• 17. LocaWon,  locaWon,  locaWon   Mouth:  saliva,  tongue,  mucosal  surfaces,   teeth  and  gums  (700  species;  10  phyla)   Esophagus:  microbes  from  oral  cavity  and   upper  respiratory  tract  (95  species;  6  phyla)   Stomach:  low  numbers;  lactobacilli,   streptococci,  H.  pylori  (128  species;  8  phyla)   Small  intes.ne:   -­‐   duodenum:  not  opWmal  to  colonize   -­‐   jejunum:  increase  in  streptococci,   lactobacilli,  Haemophilus,  Bacteroides,  and   Bifidobacteria   -­‐   ileum:  increased  numbers,  resembles  colon       Large  intes.ne  (colon):   -­‐   Lumen:  anaerobes:aerobes  100-­‐1000:1   -­‐   Bacteroides,  Bifido,  Clostridium,  Bacillus,   Fusobacterium  (800  species;  10  phyla)  
  • 18. What role do microorganismsplay in your body?
  • 19. Sterile at birthColonization beginsimmediately
  • 20. “Adult”community by 1 year
  • 21. Peas  and  formula   ?   AnWbioWcs   Koeniga  et  al.  2011  
  • 22. Mouth 2 3 1 Supragingival plaque L1 4 2 Subgingival plaque L 3 Supragingival plaque L 4 Supragingival plaque L 5 Tongue biofilm 5 Stomach 6 6 Gastric antrum 7 Gastric body 7 8 Duodenum 8 9 10 Colon 9 Transverse colon 11 10 Sigmoid colon 11 Rectum 12 Stool 12
  • 23. a Tongue plaque Transverse Colon Sample site Tooth plaque Sigmoid Colon Phylum PC1 (7.9%) Gastric antrum Rectum Gastric body Stool Genus Duodenum Faecalibacterium Bacteroides Coprococcus Verrucomicrobia Campylobacter Blautia Fusobacterium Bacteriodetes Fusobacteria Prevotella Acidobacteria Cyanobacteria Firmicutes Proteobacteria TM7 Neisseria Capnocytophaga Haemophilus Spirochaetes Actinobacteria Streptococcus Veillonella SR1 Parvimonas PC1 (17.0%)b Sample location c Subject d Gender Mouth Stomach Subject 1 Duodenum Subject 2 Female Colon Subject 3 Male Stool Subject 4
  • 24. Stomach/ Colon DuodenumMouth Stool 173 527 1523 33 578 6567 251 70 18 171 64 69 58 3 112 Subject 1
  • 25. Women Men
  • 26. Gut  Microbiome   Ley  et  al.  2006   Germ-­‐free  mouse   colonized  with  microbial   community  of  obese   mouse  or  lean  mouse.  Obese  mice   •  50%  lower  Bacteroidetes,  higher  Firmicutes   •  Weight  loss  =  increased  Bacteroidetes,   decreased  Firmicutes  Same  result  found  in  humans  (Turnbaugh  et  al.  2006)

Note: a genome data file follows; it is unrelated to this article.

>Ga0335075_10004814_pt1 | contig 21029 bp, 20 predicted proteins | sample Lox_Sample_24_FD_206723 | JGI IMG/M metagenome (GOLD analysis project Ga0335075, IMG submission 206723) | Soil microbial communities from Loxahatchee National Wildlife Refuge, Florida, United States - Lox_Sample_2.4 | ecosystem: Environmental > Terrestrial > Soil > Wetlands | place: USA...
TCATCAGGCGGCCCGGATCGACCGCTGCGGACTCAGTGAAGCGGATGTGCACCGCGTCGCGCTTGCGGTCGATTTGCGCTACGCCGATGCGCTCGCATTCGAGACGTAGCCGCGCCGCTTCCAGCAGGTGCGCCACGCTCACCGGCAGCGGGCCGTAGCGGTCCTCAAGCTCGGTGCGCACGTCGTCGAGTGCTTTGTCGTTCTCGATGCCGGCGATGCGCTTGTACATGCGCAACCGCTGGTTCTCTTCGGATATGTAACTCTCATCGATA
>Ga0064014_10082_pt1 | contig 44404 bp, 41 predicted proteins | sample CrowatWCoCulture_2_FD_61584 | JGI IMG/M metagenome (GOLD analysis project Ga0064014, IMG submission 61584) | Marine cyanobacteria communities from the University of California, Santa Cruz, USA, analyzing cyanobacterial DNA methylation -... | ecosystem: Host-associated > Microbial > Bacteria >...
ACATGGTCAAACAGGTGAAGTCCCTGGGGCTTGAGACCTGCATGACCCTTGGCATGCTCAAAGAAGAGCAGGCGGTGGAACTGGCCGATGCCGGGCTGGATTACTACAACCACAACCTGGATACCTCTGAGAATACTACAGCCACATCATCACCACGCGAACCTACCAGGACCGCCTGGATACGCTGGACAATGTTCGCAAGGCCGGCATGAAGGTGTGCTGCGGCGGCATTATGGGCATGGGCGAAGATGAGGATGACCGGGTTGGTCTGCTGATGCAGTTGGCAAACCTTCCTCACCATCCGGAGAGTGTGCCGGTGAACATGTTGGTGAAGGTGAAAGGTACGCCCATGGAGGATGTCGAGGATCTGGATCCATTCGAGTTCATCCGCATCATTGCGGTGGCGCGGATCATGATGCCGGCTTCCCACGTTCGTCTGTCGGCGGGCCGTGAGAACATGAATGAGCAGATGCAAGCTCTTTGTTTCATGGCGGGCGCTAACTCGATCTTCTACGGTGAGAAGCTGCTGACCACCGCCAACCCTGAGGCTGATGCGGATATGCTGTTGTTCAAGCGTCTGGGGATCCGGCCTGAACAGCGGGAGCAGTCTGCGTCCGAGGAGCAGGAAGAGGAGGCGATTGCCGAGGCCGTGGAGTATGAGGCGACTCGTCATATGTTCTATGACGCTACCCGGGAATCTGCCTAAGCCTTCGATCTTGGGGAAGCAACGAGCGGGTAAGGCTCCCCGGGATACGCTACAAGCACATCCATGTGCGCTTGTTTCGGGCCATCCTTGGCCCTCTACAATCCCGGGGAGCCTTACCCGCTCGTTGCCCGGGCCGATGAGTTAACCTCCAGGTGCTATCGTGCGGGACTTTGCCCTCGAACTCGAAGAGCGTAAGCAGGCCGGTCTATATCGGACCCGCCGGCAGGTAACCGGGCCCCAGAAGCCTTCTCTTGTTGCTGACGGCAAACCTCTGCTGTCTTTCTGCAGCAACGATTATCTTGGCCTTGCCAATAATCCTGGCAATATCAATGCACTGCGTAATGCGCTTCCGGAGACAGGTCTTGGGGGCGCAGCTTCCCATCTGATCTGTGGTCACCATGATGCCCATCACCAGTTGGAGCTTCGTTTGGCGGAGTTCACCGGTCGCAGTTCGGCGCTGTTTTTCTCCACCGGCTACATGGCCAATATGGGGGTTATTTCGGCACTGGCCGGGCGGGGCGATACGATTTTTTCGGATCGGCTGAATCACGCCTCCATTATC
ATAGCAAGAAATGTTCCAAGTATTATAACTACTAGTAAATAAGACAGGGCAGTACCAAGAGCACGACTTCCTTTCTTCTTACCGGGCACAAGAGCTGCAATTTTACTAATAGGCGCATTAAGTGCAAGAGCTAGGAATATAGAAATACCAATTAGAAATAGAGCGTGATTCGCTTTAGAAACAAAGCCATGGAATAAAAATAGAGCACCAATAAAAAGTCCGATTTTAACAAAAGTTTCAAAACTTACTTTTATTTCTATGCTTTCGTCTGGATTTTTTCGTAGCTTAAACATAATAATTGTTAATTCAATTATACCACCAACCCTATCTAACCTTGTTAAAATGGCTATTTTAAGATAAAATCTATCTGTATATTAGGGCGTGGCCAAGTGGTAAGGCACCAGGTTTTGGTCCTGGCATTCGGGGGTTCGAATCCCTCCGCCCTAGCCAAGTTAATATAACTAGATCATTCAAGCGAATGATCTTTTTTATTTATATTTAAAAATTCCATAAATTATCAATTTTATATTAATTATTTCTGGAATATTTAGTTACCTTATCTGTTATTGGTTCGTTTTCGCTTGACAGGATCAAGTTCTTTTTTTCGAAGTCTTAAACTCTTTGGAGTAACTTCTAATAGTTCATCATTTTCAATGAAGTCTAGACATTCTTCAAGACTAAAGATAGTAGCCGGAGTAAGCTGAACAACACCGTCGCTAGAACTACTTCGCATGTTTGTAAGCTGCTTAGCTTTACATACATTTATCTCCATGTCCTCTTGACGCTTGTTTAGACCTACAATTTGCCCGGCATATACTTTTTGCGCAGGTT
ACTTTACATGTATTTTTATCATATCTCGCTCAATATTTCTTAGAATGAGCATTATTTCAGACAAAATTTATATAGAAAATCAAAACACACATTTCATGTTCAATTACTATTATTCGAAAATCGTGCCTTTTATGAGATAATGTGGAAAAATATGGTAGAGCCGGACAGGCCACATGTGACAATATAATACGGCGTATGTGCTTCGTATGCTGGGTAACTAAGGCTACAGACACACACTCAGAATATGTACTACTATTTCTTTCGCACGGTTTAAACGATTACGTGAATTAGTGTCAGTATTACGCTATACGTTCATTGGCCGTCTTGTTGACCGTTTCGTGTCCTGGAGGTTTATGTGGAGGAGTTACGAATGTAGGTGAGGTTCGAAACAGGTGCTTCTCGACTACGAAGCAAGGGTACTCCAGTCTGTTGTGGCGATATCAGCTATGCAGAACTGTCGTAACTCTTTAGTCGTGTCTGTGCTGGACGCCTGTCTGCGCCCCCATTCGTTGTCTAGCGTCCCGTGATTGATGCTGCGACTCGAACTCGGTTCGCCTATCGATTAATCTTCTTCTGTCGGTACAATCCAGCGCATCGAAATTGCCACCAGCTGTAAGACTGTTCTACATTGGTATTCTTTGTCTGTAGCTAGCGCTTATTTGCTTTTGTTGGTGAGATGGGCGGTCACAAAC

• 27. Depression
  • 28. BehaviourPremysl  Bercik,  McMaster  University  (personal  communicaWon)  
  • 29. “Intestinal dysbiosis might contribute to psychiatric disorders in patients with bowel disorders.”
  • 30. Implications?
  • 31. Probiotics "Live microorganisms which whenadministered in adequate amounts confer a health benefit on the host".
  • 32. Fecal  transplants  have  >90%  success  rate  in  C.  difficile  associated  disease.      How  else  could  they  be  used?    "The  potenWal  is  very  high,  but  the  actual  amount  of  research  is  relaWvely  low”  -­‐Rob  Knight  Fecal transplants
  • 33. What will wediscover next?
  • 34. ?
  • 35. ?
  • 36. ?
  • 37. ?
  • 38. ?
  • 39. ?
  • 40. ?
  • 41. ?
  • 42. Gut  Microbiome  summary  Over  800  different  species,  7000  strains  Experimental  evidence  shows  implicaWons  in:  •  metabolism  of  carbohydrates  (obesity)  •  ulcers  and  Helicobacter  pylori  predominance  •  immune  system  (allergies,  asthma,  pathogen  defense)  •  synthesis  of  amino  acids  and  vitamins  •  deacWvaWng  xenobioWcs  (carcinogens)  •  response  to  epithelial  cell  injury  (by  pathogens)  •  colorectal  cancer  (2nd  leading  cause  of  cancer-­‐related  death)    •  inflammatory  bowel  diseases  (Crohn’s  and  coliWs)  •  possible  role  in  mulWple  sclerosis,  Parkinson’s  •  link  to  depression  and  behaviour  
  • 43. Research  in   my  lab  seeks   to  answer  some  of  these   quesWons     IBS,   depression,   periodonWWs  Turnbaugh  et  al.  2007  
  • 44. Hygiene  hypothesis  
  • 45. "The human microbiome has been selected,and passed from mother to child, because thebacterial genes are helpful, but as a result ofmodern practices including widespreadantibiotics use, caesarean sections, amalgamdental fillings, constant cleansing, clean water,smaller families and transmission of thesenormal ancestral microbes has changed, andthere are consequences. Some consequencesmight be good, while others could be bad." Dr. Martin J. Blaser Professor of Microbiology NYU Langone Medical Center  
  • 46. Implications Health and disease linked to microbesNovel treatments can come from microbesWith understanding, we can be in control What’s next? (invite your help)
  • 47. Thank you jneufeld@uwaterloo.caExtended Learning Opportunities Erin, Ontario Feb 23, 2012 Twitter @JoshDNeufeld